Christina Weiss Lurie, minority owner of the Philadelphia Eagles football team, insisted she would let her son with Eagles owner Jeffrey Lurie play football despite the growing body of evidence that concussions suffered during a game cause permanent brain damage. Her one stipulation is that the appropriate medical personnel were on the sidelines of the field during the game.
Lurie, when asked at Philadelphia Magazine's Thinkfest conference, argued that football is not dangerous at the NFL level, despite the record $870 million settlement that the NFL agreed to pay former players. "By the time the players get to the NFL, they have suffered 10 or so concussions," said Lurie. "We need to worry about the 10-year-olds that get hurt during a game. Their brains are not fully formed."
She also pointed out that other sports are equally as dangerous. "Many of my friends' daughters ride. They fall off the horse and get right back up on the horse without being checked medically first."
Lurie reflected onstage on her improbable journey from growing up in England to one of the few female owners in the NFL. "Having grown up in London, I loved soccer. I knew nothing about the NFL." recalled Lurie.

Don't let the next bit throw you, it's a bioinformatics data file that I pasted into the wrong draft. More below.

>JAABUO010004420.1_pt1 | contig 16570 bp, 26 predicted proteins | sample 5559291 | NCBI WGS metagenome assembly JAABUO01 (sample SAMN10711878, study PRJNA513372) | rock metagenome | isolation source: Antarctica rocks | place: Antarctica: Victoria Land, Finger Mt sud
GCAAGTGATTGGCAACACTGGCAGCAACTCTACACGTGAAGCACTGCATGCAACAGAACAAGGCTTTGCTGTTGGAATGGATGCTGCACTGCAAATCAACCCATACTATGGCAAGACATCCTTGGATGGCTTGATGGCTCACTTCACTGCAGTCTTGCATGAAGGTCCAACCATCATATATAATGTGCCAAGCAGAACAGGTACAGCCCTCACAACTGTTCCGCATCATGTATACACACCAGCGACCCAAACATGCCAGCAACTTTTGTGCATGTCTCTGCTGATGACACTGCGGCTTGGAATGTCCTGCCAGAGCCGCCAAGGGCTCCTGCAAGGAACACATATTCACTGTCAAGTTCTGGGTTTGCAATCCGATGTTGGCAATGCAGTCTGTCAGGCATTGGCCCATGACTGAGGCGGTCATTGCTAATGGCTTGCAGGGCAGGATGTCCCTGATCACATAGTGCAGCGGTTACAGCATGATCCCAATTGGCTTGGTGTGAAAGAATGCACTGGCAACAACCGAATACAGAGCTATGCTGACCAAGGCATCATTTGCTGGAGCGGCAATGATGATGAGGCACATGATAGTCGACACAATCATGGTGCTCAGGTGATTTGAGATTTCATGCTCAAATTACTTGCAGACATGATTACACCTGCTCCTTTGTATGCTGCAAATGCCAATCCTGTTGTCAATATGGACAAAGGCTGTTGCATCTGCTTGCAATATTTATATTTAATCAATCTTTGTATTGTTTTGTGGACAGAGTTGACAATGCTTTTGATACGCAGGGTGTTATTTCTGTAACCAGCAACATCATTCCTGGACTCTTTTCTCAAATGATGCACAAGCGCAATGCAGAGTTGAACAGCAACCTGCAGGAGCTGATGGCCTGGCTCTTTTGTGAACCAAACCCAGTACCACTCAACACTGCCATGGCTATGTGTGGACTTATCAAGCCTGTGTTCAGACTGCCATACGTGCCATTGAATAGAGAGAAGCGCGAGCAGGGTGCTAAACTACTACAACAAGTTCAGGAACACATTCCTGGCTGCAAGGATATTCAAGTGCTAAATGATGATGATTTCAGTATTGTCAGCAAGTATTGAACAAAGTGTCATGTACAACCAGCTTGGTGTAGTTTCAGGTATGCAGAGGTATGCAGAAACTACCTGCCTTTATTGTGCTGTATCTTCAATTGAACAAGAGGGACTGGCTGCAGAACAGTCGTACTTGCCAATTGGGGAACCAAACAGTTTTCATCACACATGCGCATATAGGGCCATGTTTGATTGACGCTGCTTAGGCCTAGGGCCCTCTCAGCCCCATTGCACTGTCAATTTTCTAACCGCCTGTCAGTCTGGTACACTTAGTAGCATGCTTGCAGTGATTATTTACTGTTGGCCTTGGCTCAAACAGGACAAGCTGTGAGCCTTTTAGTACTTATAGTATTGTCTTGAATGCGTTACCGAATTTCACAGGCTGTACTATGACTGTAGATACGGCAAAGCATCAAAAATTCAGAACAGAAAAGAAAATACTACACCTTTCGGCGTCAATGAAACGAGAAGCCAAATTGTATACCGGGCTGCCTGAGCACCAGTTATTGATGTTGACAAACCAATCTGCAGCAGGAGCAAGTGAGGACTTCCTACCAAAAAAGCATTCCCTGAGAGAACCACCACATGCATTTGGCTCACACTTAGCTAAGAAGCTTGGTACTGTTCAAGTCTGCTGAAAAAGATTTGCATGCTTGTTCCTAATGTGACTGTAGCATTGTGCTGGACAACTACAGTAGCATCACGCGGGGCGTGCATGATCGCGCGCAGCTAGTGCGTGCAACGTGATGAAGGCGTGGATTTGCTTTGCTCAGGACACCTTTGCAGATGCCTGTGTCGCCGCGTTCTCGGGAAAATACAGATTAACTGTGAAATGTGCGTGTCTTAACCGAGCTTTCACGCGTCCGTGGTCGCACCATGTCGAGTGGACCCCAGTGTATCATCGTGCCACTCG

Being a female executive in the NFL has been an amazing journey. It's been invigorating. It's been eye opening... I was lucky to have Jeffrey Lurie as my partner when we first started. He had the same goals as I did, which was to make sure that we had a workplace environment where it did not matter whether you were a man or woman... We actually have many female execs at the Eagles. I am really proud of that.
Lurie seemed oblivious of her inherent responsibilities as one of the few women with a seat at the NFL owners' table. She acknowledged, after her talk, she had written and talked to NFL commissioner Roger Goddell in the aftermath of Baltimore Ravens Ray Rice domestic violence incident yet demurred on taking a leadership role in addressing domestic violence in the league.
"The women that the NFL has consulted with and named to the committee are experts on domestic violence like prosecutors," said Lurie. "I am busy with the Eagles."
Lurie, who is a two time Oscar winner, recently finished two new documentaries. Dishonesty, which is about lies, will air on CNBC in March, and We are the Giant, which is set in the Middle East will come out in December. She has recently expanded her slate to include horror and action films. Her first project being a biopic of Veuve Cliquot, the champagne widow, starring A-lister Rachel Weisz.
"I didn't grow up thinking about the glass ceiling," said Lurie. "Maybe it was willful ignorance, but never thought about it. In film, you want to choose the best story possible. It doesn't matter whether you are a female or male producer. It's the story that counts and how you make the film."
Her advice to women:
The female aspect never came to me. I just ignored it and went on doing what I felt I was good at. I think that is an important thing for women. Find your passion. Don't think of the limitations. Follow your dreams. The limitations will go by the wayside.